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Do Patients With COPD Use End-of-Life Care Strategies?

Allison Inserro
Even though patients with advanced chronic obstructive pulmonary disease (COPD) can suffer from the same distressing symptoms as those with end-stage cancer, they are less likely to receive palliative care than those with other terminal illnesses, a recent study found.
Even though patients with advanced chronic obstructive pulmonary disease (COPD) can suffer from the same distressing symptoms as those with end-stage cancer, they are less likely to receive palliative care than those with other terminal illnesses.

A recent Canadian study examined trends in the use of end-of-life care strategies by people with advanced COPD in Ontario, the largest province in Canada, over 10 years.1 Formal palliative care, opioids, and long-term oxygen therapy (LTOT) improve quality of life, reduce depression, and lower symptom intensity in patients with advanced COPD, but little is known about how often these strategies are used in patients with COPD. This is the largest study to date looking at this issue.

LTOT and opioids are recommended by American Thoracic Society and Canadian Thoracic Society practice guidelines in order to improve quality of life and reduce symptoms in persons with advanced COPD living with intractable shortness of breath.

The study included Ontario residents 40 years and older, all of whom have universal public health insurance, using a nationwide sample of annual proportions of patients receiving formal palliative care, LTOT, or opioids between 2004 and 2014.

Results were age- and sex-standardized, as well as stratified by age, sex, socioeconomic status, urban/rural residence,  and immigrant status.

There were 151,912 persons with advanced COPD in Ontario between 2004 and 2014. Use of formal palliative care services increased 1% per year from 5.3% in 2004 to 14.3% in 2014 (P <.001 for trend), whereas use of LTOT increased 1.1% per year from 26.4% in 2004 to 35.3% in 2013 (P <.001 for trend).

In 2014, 44% received formal palliative care services in the last 12 months of life and 42.6% in the last 6 months of life.

The use of opioids was relatively stable (40% in 2004 and 41.8% in 2014; = .08 for trend).

Older people were more likely to receive palliative care services than younger people. Younger individuals were less likely to use formal palliative care services and LTOT,  which may indicate lower need or less recognition or acceptance of severe disease.

Males were less likely than females to receive LTOT and opioids.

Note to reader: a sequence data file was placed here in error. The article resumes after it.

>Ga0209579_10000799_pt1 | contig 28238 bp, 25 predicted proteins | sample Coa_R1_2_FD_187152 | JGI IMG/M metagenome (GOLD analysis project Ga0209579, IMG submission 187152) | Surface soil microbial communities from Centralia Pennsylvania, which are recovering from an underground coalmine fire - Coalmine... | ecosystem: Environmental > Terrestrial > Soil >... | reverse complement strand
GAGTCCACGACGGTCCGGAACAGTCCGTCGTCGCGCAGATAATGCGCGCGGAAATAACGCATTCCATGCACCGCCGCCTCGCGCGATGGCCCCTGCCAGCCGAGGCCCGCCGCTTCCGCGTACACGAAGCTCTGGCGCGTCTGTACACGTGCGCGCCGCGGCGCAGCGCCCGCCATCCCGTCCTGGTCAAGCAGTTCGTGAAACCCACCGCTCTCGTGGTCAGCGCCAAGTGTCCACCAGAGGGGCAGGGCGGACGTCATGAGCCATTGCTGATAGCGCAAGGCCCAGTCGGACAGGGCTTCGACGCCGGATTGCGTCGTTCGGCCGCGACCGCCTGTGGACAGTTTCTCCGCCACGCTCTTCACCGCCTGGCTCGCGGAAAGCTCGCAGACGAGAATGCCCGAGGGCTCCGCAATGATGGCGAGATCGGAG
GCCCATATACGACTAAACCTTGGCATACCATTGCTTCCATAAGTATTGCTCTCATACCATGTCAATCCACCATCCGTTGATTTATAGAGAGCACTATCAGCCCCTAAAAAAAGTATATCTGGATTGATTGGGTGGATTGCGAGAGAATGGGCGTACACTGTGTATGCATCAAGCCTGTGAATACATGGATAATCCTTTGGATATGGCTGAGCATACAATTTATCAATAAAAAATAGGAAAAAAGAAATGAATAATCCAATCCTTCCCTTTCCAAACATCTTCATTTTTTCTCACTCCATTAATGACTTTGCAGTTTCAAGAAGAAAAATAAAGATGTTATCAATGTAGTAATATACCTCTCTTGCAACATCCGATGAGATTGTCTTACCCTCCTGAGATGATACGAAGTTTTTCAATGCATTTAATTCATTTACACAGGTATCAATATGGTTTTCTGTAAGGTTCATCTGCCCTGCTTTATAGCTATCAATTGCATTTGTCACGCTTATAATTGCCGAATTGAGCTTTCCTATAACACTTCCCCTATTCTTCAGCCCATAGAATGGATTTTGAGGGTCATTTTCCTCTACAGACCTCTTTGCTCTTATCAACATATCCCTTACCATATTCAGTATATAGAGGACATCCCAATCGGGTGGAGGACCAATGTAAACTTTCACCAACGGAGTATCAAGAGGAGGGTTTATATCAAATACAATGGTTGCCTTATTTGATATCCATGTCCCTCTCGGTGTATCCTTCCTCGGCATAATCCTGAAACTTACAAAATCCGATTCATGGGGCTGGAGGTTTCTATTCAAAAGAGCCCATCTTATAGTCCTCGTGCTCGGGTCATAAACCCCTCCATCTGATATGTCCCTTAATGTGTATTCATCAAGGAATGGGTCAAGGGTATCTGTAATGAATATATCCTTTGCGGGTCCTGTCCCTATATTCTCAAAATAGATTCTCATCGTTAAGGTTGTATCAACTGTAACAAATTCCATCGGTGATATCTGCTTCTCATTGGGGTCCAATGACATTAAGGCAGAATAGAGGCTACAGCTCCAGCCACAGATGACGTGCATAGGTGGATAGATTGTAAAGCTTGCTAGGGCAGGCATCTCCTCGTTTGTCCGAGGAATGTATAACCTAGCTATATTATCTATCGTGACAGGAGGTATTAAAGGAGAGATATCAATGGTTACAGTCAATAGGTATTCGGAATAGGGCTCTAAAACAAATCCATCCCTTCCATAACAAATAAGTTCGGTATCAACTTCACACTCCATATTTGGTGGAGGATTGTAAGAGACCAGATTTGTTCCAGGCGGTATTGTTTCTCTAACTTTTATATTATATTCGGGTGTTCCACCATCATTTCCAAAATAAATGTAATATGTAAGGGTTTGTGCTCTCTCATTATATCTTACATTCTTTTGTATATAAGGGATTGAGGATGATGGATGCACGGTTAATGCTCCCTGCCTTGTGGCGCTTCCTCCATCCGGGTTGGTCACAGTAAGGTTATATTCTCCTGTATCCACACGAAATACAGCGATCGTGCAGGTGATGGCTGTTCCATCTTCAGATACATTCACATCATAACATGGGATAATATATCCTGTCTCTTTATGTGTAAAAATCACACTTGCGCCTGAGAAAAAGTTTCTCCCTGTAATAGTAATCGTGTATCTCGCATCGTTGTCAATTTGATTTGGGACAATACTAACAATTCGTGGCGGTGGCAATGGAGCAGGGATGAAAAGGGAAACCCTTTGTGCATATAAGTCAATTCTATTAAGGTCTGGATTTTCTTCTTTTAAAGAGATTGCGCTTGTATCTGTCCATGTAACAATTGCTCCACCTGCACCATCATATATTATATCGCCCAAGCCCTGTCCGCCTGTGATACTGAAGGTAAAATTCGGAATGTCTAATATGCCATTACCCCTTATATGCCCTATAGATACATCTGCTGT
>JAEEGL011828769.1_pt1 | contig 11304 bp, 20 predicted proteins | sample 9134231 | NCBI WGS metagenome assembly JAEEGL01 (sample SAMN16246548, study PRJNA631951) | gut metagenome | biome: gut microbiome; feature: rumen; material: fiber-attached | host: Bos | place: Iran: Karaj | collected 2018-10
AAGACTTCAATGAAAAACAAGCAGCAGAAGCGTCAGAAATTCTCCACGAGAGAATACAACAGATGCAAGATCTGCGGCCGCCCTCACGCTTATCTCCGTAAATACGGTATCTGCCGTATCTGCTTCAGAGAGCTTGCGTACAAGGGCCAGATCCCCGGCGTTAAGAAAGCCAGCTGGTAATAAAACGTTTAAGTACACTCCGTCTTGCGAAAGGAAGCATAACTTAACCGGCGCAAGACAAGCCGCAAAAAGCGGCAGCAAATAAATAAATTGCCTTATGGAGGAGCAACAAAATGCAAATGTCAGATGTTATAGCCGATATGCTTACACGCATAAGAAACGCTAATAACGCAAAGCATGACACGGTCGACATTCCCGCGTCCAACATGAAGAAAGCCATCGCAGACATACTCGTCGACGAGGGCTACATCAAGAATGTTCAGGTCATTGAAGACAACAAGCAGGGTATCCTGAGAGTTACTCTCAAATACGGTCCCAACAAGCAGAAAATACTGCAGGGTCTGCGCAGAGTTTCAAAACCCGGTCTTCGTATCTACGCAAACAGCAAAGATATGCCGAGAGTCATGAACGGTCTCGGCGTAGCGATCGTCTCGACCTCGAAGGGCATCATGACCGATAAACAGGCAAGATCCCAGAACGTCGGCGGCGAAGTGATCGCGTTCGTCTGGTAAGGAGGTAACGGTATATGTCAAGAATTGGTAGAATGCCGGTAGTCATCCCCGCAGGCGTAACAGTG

In 2004, a little more than a quarter of persons with advanced COPD received LTOT; this increased at a rate of 1.1% per year (P <.001 for trend) to 35.3% in 2013, the most recent year of data available.

Females and individuals aged 65 to 79 years were more likely to receive LTOT than males and younger and older adults, respectively. Immigrants were less likely to receive LTOT than long-term residents.

About 40% of people with advanced COPD aged 67 years and older received an opioid, although the rate of increase was nonsignificant (0.1% increase per year; P = .08 for trend). Males, individuals aged 67 to 79 years, and immigrants were less likely to receive opioids than females, adults aged 80 and older, and people who did not immigrate, respectively.

Barriers to advanced care planning for patients with advanced COPD include lack of staff training and confidence, perceived family and patient reluctance, lack of time, and unpredictable disease progression, the researchers said. 

Palliative care is not commonly sought out by patients, families, caregivers, and clinicians caring for patients with advanced COPD, according to a commentary accompanying the study.2

One reason is that many patients do not understand that COPD is incurable; they may describe it instead as something they learn to live with. Another reason is that the course of the disease is unpredictable; any severe exacerbation can turn complicated and life-threatening, yet the uncertainty often does not translate into discussions about advance care planning.

Providers may not want to talk about the issue because they may not want patients to think that all hope is lost, while patients may indeed want to talk about their fears with doctors, but don’t know how. Patients and families often adjust to the subtle shift in worsening symptoms. 

The study found that the proportion of people with advanced COPD using end-of-life strategies, although increasing, remains low. Additional research is needed to better understand the gaps in end-of-life care, the researchers wrote. The researchers said efforts should focus on increasing access to palliative care and other comfort care strategies, and patients and providers need education about their benefits.

References

1. Gershon AS, Maclagan LC, Luo J, et al. End of life strategies among patients with advanced chronic obstructive pulmonary disease (COPD) [published online June 11, 2018]. Am J Respir Crit Care Med. doi: 10.1164/rccm.201803-0592OC.

2. Halpin DMG. Palliative care for COPD: signs of progress, but still a long way to go [published online June 11, 2018]. Am J Respir Crit Care Med. doi: 10.1164/rccm.201803-0592OC.

 
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